2.5.1.

Repeatability, interindividual, and intersite reproducibility: passive trials

To assess device repeatability, a Bland–Altman plot39 was constructed for the two extracted values of SmO2max and SmO2min for all four repeated measurement sites: VL, VM, RF, and G. Upper and lower limits of agreement were set at 1.96 SD and 95% CIs were calculated. An EI was set at ±5%. Pearson’s correlation coefficients were calculated and tested for significance to assess the relationship between mean and mean difference. For interindividual and intersite reproducibility, all means and mean differences were plotted for all muscle sites with 90% CI and 95% CI for equivalency testing.

2.5.2.

Interindividual, intersite, and interactivation reproducibility: active trial

The attainable values for SmO2min and SmO2max for the active and passive conditions were displayed in a Bland–Altman plot39 to determine the interactivation reproducibility for VL, VM, and RF. Upper and lower limits of agreement were set at 1.96 SD and 95% CI were calculated. The same EI was set at ±5%. Pearson’s correlation coefficients were calculated and tested for significance to assess the relationship between mean and mean difference. For interindividual and intersite reproducibility, all means and mean differences were plotted for all muscle sites with 90% CI and 95% CI for equivalency testing. For the calculations, the mean of the Moxy passive trials was used against the corresponding active trial and therefore proper adjustments to SD were made as proposed by Bland and Altman.40

2.5.3.

Face validity: 0% to 100% scale

To determine face validity, a comparison was made between SmO2 results from the AOM passive Moxy trials and documented values for SvO2 post AOM tests. Hamaoka et al.’s results41 show an end AOM value for SvO2 of 26.2±6.4%. Langham et al.’s results42 show an end AOM hyperemic value for SvO2 of 85±8.0%. These values were used to establish a priori thresholds for SmO2max and SmO2min for comparison with the results of the AOM passive trials. Means for all muscle sites SmO2max and SmO2min with 90% CI and 95% CI were plotted against the a priori thresholds to assess difference.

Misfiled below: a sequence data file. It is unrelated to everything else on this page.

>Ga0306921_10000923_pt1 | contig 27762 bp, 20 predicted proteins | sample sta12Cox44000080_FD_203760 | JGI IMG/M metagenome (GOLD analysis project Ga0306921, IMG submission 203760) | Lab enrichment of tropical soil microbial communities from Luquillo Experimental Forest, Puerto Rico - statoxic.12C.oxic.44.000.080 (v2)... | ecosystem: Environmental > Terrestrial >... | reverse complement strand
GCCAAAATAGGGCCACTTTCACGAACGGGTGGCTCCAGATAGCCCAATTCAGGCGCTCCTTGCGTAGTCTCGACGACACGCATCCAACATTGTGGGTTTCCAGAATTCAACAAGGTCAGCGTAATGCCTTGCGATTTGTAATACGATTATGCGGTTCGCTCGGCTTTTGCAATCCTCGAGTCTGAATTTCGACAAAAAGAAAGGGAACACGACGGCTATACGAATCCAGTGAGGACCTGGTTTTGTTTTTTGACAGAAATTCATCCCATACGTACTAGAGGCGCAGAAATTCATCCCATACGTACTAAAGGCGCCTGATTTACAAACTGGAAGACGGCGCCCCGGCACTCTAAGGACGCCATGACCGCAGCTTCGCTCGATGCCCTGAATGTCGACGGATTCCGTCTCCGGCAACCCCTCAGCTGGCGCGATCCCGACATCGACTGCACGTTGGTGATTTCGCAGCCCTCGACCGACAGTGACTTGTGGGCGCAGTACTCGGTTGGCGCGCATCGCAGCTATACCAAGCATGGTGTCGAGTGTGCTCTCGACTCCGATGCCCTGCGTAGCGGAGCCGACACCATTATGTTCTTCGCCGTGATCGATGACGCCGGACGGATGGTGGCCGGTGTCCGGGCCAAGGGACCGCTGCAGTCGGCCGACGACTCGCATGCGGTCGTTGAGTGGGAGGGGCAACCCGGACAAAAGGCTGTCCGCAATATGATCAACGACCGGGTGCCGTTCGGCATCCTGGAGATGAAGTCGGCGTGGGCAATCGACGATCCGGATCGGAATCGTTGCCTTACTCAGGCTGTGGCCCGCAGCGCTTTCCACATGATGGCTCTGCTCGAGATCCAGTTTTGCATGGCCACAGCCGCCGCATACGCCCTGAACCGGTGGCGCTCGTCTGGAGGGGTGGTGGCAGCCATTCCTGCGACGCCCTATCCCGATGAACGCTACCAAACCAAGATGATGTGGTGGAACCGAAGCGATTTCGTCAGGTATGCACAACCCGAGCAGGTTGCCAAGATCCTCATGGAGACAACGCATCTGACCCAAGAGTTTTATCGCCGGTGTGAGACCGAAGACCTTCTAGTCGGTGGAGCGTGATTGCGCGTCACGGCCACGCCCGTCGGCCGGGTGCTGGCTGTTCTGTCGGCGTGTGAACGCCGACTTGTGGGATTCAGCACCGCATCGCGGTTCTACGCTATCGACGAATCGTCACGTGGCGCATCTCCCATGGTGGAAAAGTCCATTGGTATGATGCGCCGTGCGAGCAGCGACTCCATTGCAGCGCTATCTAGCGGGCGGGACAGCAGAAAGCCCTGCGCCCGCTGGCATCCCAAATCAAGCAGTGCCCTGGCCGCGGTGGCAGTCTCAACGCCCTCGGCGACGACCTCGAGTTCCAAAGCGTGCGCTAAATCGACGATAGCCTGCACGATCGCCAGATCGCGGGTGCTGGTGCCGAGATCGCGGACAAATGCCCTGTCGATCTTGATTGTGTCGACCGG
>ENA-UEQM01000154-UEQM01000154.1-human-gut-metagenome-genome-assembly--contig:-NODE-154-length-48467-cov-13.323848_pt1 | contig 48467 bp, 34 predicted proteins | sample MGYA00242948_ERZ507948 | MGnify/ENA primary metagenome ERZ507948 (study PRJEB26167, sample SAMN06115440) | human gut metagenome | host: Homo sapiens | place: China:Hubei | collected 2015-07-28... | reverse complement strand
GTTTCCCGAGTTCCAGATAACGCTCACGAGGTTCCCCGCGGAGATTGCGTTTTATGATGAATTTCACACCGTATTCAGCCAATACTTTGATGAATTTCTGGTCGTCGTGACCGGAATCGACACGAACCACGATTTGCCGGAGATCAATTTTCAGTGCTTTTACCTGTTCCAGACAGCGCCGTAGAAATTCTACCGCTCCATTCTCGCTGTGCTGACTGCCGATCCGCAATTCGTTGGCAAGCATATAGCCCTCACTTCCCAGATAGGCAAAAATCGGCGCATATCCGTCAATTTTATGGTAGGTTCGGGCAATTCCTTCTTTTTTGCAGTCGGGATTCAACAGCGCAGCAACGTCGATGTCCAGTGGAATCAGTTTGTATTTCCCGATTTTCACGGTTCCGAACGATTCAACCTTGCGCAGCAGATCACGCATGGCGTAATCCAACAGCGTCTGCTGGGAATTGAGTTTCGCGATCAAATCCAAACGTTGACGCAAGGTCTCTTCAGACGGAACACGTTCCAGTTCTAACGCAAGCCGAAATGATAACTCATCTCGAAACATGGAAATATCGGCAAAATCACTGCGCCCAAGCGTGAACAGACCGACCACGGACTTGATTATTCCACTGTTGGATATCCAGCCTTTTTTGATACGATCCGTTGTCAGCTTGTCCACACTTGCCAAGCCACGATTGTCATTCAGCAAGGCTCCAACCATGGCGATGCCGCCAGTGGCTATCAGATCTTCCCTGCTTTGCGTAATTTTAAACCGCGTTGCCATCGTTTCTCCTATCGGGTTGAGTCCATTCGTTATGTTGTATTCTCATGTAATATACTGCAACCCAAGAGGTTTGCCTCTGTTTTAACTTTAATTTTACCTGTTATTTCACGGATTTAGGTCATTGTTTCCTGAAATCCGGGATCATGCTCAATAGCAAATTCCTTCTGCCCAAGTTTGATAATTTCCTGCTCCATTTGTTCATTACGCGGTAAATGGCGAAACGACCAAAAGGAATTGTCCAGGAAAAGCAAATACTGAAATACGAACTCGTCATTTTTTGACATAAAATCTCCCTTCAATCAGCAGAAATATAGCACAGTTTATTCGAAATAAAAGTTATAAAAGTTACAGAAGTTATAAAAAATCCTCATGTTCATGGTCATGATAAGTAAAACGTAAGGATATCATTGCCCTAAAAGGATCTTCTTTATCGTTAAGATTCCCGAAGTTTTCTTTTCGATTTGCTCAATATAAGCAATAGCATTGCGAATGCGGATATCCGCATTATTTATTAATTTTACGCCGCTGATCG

3.

Results

All muscle sites display the expected linear decrease in SmO2 with the application of the suprasystolic cuff to a minimum plateau and upon release a hyperemic response in both passive and active conditions (see Fig. 2). The 0% to 100% scale showed a good dynamic range over all muscle sites during passive conditions with Mrange of 67.9%±9.9 (Mmin=10.1%±5.7; Mmax=78.1%±6.0), as shown in Fig. 3.

Fig. 2

Predicated linear decrease in SmO2 as a result of the AOM and time during (a) passive and (b) active conditions, with minimum value plateau and hyperemic response on cuff release. Dotted lines indicate start and stop of the AOM. Mean VL (○); mean VM (⋄); mean RF (▵); mean G (x).

JBO_24_11_115001_f002.png

Fig. 3

Mean (black squares) and 90% CI (thick darker vertical lines) and 95% CI (thin lighter vertical lines) for SmO2min and SmO2max for (b) active and (a) passive conditions for all muscle sites: VL, VM, RF, and G. Dashed lines indicate the a priori determined thresholds of SvO2 for assessment of face validity.

JBO_24_11_115001_f003.png

3.1.

Repeatability, Interindividual, and Intersite Reproducibility: Passive Trials